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He was sentenced to death for his art and survived to paint on. Shi Lu (1919-82) was one of China’s most renowned masters of modern Chinese painting. Witness to the turmoil of China through its most turbulent revolutions and political times, Shi Lu spoke through his unique artistic vision. Lynda is at the launch of the once-in-a-life-time exhibition currently on display at Te Papa, meeting his daughter Shi Dan and observing the legacy of his extraordinary life and art.

Gallery: Shi Lu - An artist's story of survival

Shi Lu's painting tools on display with photographs at Te Papa
Shi Lu's painting tools on display with photographs at Te Papa

Coming up at Te Papa: Leading curators, historians and other experts will present insights into China’s art, culture and history at Te Papa on 15 May 2014.

This gathering promises to bring together leaders in their fields, along with members of the public, for fascinating commentary and discussion focusing on China’s unique qualities and international impact. The symposium is timed to coincide with two major exhibitions brought to Te Papa from the National Museum of China. Throne of Emperors explores two thousand years of history through the reigns of seven very different emperors and Shi Lu: A revolution in paint looks at the life of a Twentieth Century master of Chinese calligraphy and painting.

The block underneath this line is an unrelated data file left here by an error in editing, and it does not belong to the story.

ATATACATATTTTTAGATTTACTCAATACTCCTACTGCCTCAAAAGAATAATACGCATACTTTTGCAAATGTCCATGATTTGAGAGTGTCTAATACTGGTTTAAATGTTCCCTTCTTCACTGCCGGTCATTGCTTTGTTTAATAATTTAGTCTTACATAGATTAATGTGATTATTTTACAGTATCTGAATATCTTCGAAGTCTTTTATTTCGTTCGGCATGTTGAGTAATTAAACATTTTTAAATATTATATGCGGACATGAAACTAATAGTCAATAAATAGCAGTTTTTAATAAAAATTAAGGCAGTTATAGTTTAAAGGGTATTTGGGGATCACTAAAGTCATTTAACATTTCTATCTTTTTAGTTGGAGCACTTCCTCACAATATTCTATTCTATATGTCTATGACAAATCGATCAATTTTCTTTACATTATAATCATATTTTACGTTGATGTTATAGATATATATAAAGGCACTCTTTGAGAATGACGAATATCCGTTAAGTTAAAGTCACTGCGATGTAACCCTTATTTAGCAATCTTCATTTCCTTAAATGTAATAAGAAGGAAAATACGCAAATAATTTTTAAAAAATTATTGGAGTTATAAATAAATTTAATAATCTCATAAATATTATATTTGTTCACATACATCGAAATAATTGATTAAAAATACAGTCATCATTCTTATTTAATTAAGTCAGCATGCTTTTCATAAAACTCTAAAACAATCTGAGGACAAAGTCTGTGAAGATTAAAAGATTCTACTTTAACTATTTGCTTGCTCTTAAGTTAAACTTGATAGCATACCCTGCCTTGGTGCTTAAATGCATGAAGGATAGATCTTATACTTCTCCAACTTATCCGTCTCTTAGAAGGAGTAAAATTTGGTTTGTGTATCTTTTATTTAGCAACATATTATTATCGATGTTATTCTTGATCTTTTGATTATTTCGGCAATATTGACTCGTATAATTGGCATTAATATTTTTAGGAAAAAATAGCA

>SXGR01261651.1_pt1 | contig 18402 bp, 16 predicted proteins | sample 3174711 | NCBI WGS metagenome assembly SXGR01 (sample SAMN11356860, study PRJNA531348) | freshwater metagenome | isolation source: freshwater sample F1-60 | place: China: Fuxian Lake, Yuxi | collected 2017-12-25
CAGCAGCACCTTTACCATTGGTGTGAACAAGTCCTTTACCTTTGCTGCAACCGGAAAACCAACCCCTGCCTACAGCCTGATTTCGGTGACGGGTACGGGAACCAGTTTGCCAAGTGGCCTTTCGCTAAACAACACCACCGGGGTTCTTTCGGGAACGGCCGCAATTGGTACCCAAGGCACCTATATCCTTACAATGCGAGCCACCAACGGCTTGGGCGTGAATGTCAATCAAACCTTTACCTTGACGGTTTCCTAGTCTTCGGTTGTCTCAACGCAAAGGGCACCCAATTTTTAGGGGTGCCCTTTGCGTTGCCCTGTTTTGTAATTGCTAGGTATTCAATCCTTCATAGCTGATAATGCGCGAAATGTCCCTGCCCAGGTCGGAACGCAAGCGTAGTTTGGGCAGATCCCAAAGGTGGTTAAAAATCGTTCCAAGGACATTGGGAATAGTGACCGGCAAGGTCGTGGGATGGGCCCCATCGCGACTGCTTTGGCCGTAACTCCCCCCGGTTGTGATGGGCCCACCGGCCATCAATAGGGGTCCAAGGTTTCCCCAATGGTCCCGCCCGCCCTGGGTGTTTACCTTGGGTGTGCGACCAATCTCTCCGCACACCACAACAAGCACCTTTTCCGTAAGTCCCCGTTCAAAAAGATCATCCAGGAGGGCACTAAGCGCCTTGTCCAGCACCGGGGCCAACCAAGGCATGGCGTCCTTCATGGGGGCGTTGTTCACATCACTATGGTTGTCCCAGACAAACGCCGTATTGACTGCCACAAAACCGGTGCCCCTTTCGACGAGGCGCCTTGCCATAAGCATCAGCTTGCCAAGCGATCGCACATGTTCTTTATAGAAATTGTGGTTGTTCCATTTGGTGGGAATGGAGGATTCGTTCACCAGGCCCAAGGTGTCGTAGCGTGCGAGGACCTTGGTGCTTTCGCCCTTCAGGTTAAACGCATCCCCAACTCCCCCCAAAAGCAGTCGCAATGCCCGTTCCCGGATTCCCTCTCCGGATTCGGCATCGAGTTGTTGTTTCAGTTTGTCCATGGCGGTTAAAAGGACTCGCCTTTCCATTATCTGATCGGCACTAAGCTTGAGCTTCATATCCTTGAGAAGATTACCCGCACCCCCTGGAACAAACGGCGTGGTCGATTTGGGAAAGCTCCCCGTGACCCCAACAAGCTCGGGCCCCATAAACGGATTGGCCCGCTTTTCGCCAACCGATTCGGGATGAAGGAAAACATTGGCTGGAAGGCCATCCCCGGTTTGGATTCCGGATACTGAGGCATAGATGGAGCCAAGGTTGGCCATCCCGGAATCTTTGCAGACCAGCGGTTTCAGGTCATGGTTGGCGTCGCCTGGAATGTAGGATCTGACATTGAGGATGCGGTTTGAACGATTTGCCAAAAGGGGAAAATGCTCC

Te Papa curators will be walking participants through the exhibitions before Dr Claire Roberts presents her keynote speech, focusing on the paintings in each one. Dr Roberts will look in particular at the art of Shi Lu, and what it tells us about a turbulent time in his nation’s history.